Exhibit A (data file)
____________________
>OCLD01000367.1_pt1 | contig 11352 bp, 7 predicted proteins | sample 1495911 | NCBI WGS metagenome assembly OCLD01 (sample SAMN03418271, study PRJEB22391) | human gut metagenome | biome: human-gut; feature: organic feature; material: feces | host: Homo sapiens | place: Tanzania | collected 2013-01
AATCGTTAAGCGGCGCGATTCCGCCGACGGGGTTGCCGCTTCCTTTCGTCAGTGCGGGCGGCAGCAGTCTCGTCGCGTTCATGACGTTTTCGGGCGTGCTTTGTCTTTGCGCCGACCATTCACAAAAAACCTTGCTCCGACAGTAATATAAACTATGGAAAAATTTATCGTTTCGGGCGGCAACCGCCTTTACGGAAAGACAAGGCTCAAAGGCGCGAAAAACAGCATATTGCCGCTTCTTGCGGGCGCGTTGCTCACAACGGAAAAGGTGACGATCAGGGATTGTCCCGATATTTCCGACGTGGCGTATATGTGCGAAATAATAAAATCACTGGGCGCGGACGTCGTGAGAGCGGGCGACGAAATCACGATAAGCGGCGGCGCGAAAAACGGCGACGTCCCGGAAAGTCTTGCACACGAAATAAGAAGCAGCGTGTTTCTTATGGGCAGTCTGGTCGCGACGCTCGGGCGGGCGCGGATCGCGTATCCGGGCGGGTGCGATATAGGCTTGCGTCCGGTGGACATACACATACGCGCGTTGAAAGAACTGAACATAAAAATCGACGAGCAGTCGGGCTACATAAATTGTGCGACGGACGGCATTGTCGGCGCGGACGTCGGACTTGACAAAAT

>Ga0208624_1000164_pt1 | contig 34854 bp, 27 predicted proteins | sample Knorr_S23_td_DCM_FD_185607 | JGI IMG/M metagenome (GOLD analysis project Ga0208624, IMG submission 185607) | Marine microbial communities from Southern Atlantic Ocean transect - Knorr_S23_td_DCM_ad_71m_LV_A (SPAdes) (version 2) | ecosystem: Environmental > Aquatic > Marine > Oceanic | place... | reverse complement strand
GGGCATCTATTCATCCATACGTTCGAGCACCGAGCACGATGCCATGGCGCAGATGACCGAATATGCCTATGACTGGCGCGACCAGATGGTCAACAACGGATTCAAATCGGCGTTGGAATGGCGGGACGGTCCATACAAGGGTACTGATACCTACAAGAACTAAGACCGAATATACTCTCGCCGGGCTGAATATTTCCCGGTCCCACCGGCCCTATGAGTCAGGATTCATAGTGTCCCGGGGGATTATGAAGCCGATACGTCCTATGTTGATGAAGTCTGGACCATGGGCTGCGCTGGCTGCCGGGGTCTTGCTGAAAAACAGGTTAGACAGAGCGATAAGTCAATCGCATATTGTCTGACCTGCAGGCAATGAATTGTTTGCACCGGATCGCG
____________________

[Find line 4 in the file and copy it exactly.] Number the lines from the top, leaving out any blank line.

GGGCATCTATTCATCCATACGTTCGAGCACCGAGCACGATGCCATGGCGCAGATGACCGAATATGCCTATGACTGGCGCGACCAGATGGTCAACAACGGATTCAAATCGGCGTTGGAATGGCGGGACGGTCCATACAAGGGTACTGATACCTACAAGAACTAAGACCGAATATACTCTCGCCGGGCTGAATATTTCCCGGTCCCACCGGCCCTATGAGTCAGGATTCATAGTGTCCCGGGGGATTATGAAGCCGATACGTCCTATGTTGATGAAGTCTGGACCATGGGCTGCGCTGGCTGCCGGGGTCTTGCTGAAAAACAGGTTAGACAGAGCGATAAGTCAATCGCATATTGTCTGACCTGCAGGCAATGAATTGTTTGCACCGGATCGCG